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Claremont Professor's Past Is a New Puzzle

April 05, 2004|Nora Zamichow | Times Staff Writer

Kerri Dunn taught criminal justice but she was a shoplifter. While earning a PhD in psychology, she was ordered into counseling for stealing.

Dunn, 39, was a hero to many students at Claremont McKenna College, lifting her voice for the oppressed. Then she became the professor who may have betrayed them.

She railed against hate crimes. Now she is suspected of staging one.

Dunn -- a Catholic converting to Judaism -- prided herself on being passionate and outspoken. But court records and interviews with colleagues, students, friends and police reveal a woman of contradiction and secrets.

Dunn had returned from a campus forum on racial intolerance March 9 and found her car spray-painted with slurs, the windows smashed and tires punctured. A hate crime, authorities said. A week later, Claremont police alleged that Dunn, who has a law degree, had done it herself.

Dunn has denied any wrongdoing and declined to comment for this story. The FBI and the Los Angeles County district attorney's office are investigating.

Gary S. Lincenberg, her California attorney, will not comment on the alleged hate crime or on her police record. James Michael Rierden, an attorney in Nebraska who represented Dunn for an arrest four years ago, said she pleaded guilty to shoplifting, paid a $200 fine and agreed to counseling.

"I was surprised," Rierden recalled. "In light of ... her going to law school, I found it even harder to understand -- just the risk she was taking as far as her legal career. I felt, 'We have a pattern here [for shoplifting] and maybe she needs help.' "

Pam Manske, a friend of Dunn's, chalked up the shoplifting to high jinks. "She'd been a student -- sometimes students do goofy things," said the commercial real estate agent.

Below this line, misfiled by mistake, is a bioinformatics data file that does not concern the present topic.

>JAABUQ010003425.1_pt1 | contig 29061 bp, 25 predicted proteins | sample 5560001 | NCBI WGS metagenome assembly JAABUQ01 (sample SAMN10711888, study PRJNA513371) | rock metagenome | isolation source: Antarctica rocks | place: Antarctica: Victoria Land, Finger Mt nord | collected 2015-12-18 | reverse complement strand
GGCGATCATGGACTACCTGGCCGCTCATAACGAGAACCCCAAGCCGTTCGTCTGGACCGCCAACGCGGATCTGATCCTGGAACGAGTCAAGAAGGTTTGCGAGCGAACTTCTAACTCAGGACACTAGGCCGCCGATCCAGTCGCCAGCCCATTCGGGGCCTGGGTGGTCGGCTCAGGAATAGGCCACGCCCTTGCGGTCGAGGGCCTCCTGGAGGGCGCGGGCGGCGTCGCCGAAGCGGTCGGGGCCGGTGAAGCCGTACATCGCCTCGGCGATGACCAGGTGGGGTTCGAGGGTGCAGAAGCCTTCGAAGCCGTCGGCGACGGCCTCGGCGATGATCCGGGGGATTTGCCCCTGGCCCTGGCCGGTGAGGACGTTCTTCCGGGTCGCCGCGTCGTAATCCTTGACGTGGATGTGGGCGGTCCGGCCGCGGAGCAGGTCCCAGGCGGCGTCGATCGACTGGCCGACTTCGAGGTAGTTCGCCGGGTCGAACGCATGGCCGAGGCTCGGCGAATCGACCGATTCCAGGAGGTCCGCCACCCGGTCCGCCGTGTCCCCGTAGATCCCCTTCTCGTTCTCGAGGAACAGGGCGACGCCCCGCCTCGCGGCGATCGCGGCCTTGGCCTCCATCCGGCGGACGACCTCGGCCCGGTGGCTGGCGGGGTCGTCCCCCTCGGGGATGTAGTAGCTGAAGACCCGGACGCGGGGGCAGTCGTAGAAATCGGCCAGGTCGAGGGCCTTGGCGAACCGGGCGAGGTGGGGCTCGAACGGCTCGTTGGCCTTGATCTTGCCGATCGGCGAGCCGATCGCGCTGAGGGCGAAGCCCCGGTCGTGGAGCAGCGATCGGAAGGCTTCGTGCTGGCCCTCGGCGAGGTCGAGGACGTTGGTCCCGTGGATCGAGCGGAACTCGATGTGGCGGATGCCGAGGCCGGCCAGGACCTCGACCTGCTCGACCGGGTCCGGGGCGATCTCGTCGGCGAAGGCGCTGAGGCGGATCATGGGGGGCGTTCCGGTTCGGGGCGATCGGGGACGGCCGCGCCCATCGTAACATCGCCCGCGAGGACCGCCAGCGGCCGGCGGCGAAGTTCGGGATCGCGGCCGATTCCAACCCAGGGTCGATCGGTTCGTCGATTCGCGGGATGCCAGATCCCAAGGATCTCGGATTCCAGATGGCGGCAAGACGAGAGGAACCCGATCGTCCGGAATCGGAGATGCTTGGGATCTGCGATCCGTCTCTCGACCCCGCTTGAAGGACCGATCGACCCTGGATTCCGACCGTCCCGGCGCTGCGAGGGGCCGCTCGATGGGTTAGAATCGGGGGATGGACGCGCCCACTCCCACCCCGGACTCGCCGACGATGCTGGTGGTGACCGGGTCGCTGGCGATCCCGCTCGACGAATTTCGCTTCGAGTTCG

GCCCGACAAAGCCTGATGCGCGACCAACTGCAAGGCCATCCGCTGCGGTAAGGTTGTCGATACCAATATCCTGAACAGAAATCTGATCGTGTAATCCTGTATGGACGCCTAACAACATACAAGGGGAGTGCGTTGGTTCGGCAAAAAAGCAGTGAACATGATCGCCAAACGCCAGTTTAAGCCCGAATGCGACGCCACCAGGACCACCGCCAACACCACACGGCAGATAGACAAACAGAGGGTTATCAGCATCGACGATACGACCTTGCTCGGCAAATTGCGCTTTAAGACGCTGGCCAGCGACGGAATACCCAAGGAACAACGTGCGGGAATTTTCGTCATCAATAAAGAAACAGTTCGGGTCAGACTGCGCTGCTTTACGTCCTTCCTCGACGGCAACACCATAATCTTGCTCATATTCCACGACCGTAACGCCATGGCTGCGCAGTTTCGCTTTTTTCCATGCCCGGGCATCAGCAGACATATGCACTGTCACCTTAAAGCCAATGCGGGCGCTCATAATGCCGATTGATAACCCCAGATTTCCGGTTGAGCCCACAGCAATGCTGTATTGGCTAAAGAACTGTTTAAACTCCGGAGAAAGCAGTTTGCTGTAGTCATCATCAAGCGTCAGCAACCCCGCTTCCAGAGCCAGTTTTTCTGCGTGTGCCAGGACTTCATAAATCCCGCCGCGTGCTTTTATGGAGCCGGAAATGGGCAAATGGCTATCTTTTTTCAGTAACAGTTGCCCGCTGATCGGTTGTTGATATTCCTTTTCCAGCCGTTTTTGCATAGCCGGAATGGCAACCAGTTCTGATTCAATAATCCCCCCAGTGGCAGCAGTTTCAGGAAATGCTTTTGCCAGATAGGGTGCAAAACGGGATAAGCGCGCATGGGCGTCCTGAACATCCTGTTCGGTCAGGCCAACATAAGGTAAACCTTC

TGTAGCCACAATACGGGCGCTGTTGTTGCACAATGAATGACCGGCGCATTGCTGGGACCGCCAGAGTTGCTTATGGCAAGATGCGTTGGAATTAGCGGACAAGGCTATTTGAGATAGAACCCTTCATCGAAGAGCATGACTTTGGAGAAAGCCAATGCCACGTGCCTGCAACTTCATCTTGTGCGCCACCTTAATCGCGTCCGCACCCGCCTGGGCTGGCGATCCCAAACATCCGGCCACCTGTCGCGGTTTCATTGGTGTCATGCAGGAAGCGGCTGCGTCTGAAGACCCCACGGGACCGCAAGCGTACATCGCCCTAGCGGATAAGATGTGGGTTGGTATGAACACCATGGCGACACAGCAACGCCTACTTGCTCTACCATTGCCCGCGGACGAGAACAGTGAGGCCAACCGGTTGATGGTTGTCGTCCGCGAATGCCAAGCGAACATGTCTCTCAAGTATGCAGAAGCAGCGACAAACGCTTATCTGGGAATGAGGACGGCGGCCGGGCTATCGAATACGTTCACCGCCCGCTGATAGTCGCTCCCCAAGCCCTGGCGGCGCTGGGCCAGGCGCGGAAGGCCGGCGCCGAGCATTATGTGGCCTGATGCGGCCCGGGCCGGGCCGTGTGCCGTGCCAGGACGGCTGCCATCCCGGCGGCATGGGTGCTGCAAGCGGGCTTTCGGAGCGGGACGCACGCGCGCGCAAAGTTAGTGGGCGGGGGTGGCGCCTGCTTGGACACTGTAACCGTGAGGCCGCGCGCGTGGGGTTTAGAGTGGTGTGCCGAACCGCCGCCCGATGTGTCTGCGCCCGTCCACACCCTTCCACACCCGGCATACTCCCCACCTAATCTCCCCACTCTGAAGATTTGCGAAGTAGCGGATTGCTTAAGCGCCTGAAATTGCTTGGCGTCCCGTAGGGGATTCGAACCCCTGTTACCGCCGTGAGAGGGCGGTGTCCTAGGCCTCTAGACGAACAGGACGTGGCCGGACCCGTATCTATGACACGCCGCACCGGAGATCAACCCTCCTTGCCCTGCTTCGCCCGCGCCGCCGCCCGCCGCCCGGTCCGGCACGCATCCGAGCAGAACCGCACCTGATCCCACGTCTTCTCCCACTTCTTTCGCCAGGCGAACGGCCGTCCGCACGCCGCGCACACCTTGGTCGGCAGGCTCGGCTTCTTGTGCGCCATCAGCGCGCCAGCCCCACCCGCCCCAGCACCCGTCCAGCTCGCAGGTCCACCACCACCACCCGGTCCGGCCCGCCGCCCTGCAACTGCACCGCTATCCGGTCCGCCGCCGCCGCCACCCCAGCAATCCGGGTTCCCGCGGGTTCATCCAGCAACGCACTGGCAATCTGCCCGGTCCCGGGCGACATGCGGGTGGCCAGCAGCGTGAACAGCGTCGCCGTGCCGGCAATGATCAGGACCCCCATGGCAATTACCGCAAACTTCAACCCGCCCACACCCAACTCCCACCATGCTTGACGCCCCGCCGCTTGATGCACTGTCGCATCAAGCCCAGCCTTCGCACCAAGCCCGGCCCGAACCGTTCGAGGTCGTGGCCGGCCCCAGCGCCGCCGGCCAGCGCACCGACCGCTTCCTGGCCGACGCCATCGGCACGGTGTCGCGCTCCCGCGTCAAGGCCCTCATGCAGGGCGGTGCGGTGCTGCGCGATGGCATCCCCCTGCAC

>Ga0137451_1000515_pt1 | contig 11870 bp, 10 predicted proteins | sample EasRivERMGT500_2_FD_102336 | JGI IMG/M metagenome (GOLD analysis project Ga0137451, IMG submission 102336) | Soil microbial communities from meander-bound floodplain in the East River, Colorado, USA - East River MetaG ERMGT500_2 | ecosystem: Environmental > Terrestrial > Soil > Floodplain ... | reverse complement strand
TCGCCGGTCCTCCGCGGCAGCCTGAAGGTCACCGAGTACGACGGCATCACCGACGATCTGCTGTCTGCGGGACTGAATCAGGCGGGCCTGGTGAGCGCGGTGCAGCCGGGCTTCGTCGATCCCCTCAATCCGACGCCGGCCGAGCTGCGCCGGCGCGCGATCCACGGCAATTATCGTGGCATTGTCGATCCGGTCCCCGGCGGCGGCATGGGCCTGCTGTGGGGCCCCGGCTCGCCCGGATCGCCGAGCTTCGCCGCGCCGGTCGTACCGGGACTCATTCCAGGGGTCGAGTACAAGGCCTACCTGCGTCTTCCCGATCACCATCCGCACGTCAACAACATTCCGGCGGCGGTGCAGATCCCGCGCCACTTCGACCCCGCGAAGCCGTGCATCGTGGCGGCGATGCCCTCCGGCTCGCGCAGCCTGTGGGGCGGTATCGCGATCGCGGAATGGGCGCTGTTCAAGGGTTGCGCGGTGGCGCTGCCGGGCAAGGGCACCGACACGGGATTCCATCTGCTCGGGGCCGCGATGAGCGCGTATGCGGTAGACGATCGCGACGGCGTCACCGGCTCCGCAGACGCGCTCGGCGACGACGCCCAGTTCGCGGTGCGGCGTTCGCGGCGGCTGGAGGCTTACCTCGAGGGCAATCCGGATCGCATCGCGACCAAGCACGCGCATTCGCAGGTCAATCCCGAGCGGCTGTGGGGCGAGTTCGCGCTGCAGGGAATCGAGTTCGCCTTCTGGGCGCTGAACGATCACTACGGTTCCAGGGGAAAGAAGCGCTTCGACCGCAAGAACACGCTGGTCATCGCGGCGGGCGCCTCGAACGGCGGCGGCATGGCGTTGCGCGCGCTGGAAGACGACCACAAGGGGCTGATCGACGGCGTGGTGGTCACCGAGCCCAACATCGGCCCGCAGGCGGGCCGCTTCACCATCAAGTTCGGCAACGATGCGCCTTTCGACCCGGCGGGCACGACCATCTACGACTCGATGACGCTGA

Dunn's sister declined to be interviewed for this story and other family members did not return calls.

Students and colleagues at the Claremont Colleges said their questions about Kerri Frances Dunn might go unanswered.

John Seery, a professor of politics at Pomona College, said: "It looks as if we were punked."

A Cross Burning

As a psychology teacher at Claremont McKenna College, Dunn was passionate and engaging, and railed against discrimination.

Since January at the Claremont Colleges, four students had burned an 11-foot cross and someone had scrawled a racial slur on a calendar with a picture of George Washington Carver, a black agricultural scientist.

Dunn told her classes on March 8 that she was upset by their apathy. What's it going to take? Dunn demanded angrily.

Antoine Grant, 18, a freshman, remembered it this way: "She was mad that we weren't mad. She said we needed to stand up."

The next day, Dunn spoke from the audience at the campus forum on hate crimes. Shortly before 8 p.m., she went to move her car and later told police that was when she first saw the vandalism.

Casey Pick, a 19-year-old sophomore, was walking to a women's symposium later that night when Dunn stopped her. Pick thought Dunn seemed dazed. Dunn asked for directions, and the two women walked together. Dunn did not mention her car, Pick said, but seemed nervous and frightened.

Dunn was scheduled to speak, Pick said, but told the group she could not because her car had just been vandalized. Someone called campus police, and Pick walked Dunn to her car.

"It was appalling," Pick said. "Glass was everywhere, and she was visibly shaken." Pick remembered that Dunn asked her several times to read the graffiti aloud.

Pick helped organize one of the campus rallies held later that week.

"I looked into her eyes, and I know she couldn't possibly have done this to herself," she said.

A day after her car was damaged, Dunn spoke with The Times.

"I'm the No. 1 person who's been speaking out, and it [the graffiti wording] said, 'Shut up,' that's what led me to believe it was targeted toward me," Dunn said.

How would vandals have known her Honda?

"They could have easily seen me walking to my car," Dunn said.

Dunn said she believed it was one of her students or a friend of a student. She was converting to Judaism, something her students would know. One slur was anti-Semitic.

"The bummer of the whole thing," said Dunn at the time, was having to rent a car.

Word of the vandalism spread quickly. Classes were canceled at five of the Claremont Colleges. Most people were stunned.

Dunn was a sympathetic figure. She stands 5 feet, 4 inches tall and has long brown hair and green eyes. On campus, she donned loose skirts, rather than the suits that some colleagues favored.

So many students didn't understand the anti-Semitic slur found on Dunn's car that Hillel, an on-campus Jewish organization, produced a fact sheet explaining the term kike, said Rabbi Leslie Bergson, director of Hillel and the Jewish chaplain for the Claremont Colleges.

It was the first sign to some that the incident didn't ring true.

A week later, police said they had found two people who had seen Dunn vandalize her own car.

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